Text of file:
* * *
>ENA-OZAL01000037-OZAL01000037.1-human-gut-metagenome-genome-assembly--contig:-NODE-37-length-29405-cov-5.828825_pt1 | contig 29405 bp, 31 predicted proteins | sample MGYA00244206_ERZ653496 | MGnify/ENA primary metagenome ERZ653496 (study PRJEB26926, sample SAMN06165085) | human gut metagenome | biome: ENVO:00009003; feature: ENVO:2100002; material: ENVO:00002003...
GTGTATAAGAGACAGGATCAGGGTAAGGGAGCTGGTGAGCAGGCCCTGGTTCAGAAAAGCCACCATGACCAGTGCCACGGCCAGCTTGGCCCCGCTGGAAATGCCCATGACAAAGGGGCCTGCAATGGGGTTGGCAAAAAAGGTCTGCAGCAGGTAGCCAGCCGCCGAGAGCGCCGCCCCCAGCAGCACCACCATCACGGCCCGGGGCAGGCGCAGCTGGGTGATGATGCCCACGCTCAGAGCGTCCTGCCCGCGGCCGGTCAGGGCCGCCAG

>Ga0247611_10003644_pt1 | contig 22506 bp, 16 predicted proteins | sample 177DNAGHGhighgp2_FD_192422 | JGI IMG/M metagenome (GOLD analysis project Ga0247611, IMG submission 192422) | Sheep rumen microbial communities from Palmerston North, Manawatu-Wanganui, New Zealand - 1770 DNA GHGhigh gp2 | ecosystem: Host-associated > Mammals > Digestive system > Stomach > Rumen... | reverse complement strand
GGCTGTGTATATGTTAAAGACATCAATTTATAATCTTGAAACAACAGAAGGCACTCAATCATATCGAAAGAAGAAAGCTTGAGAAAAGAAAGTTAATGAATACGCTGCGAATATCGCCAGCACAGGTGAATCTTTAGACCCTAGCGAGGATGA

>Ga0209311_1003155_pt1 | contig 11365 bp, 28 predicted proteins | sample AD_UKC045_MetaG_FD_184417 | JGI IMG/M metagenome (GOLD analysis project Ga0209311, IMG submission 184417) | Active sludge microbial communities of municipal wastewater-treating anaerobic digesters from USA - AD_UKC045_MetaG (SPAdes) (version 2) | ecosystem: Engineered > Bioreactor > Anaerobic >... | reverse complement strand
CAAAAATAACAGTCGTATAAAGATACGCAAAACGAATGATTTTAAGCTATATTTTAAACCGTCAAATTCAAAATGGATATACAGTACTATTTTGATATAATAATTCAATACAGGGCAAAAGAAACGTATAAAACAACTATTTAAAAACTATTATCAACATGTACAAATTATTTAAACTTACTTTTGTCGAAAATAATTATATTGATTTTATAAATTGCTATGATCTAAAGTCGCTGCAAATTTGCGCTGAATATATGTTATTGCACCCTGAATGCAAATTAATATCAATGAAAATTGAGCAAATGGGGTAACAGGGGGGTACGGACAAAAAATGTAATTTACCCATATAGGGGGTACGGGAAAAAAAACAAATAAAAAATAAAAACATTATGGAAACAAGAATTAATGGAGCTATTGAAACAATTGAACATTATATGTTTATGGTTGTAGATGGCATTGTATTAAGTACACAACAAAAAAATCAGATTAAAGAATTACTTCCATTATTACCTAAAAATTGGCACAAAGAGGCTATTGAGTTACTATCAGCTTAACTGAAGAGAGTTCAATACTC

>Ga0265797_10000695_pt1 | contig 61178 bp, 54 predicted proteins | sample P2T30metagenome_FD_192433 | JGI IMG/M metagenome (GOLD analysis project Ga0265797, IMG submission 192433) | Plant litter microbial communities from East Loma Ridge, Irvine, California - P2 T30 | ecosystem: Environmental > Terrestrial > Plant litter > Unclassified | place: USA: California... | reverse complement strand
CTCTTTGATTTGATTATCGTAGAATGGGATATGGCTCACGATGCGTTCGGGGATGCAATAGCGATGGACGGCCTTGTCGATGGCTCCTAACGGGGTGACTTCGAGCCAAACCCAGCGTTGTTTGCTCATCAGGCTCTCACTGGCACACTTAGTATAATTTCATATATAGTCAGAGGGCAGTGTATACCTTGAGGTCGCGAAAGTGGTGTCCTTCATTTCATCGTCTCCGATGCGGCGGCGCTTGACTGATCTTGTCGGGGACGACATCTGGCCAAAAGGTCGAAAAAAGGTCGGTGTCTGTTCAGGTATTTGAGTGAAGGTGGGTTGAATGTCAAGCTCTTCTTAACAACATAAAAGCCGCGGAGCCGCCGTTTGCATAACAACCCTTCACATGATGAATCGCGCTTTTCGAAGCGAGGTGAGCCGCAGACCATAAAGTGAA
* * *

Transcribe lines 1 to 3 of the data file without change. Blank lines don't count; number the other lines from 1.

>ENA-OZAL01000037-OZAL01000037.1-human-gut-metagenome-genome-assembly--contig:-NODE-37-length-29405-cov-5.828825_pt1 | contig 29405 bp, 31 predicted proteins | sample MGYA00244206_ERZ653496 | MGnify/ENA primary metagenome ERZ653496 (study PRJEB26926, sample SAMN06165085) | human gut metagenome | biome: ENVO:00009003; feature: ENVO:2100002; material: ENVO:00002003...
GTGTATAAGAGACAGGATCAGGGTAAGGGAGCTGGTGAGCAGGCCCTGGTTCAGAAAAGCCACCATGACCAGTGCCACGGCCAGCTTGGCCCCGCTGGAAATGCCCATGACAAAGGGGCCTGCAATGGGGTTGGCAAAAAAGGTCTGCAGCAGGTAGCCAGCCGCCGAGAGCGCCGCCCCCAGCAGCACCACCATCACGGCCCGGGGCAGGCGCAGCTGGGTGATGATGCCCACGCTCAGAGCGTCCTGCCCGCGGCCGGTCAGGGCCGCCAG

>Ga0247611_10003644_pt1 | contig 22506 bp, 16 predicted proteins | sample 177DNAGHGhighgp2_FD_192422 | JGI IMG/M metagenome (GOLD analysis project Ga0247611, IMG submission 192422) | Sheep rumen microbial communities from Palmerston North, Manawatu-Wanganui, New Zealand - 1770 DNA GHGhigh gp2 | ecosystem: Host-associated > Mammals > Digestive system > Stomach > Rumen... | reverse complement strand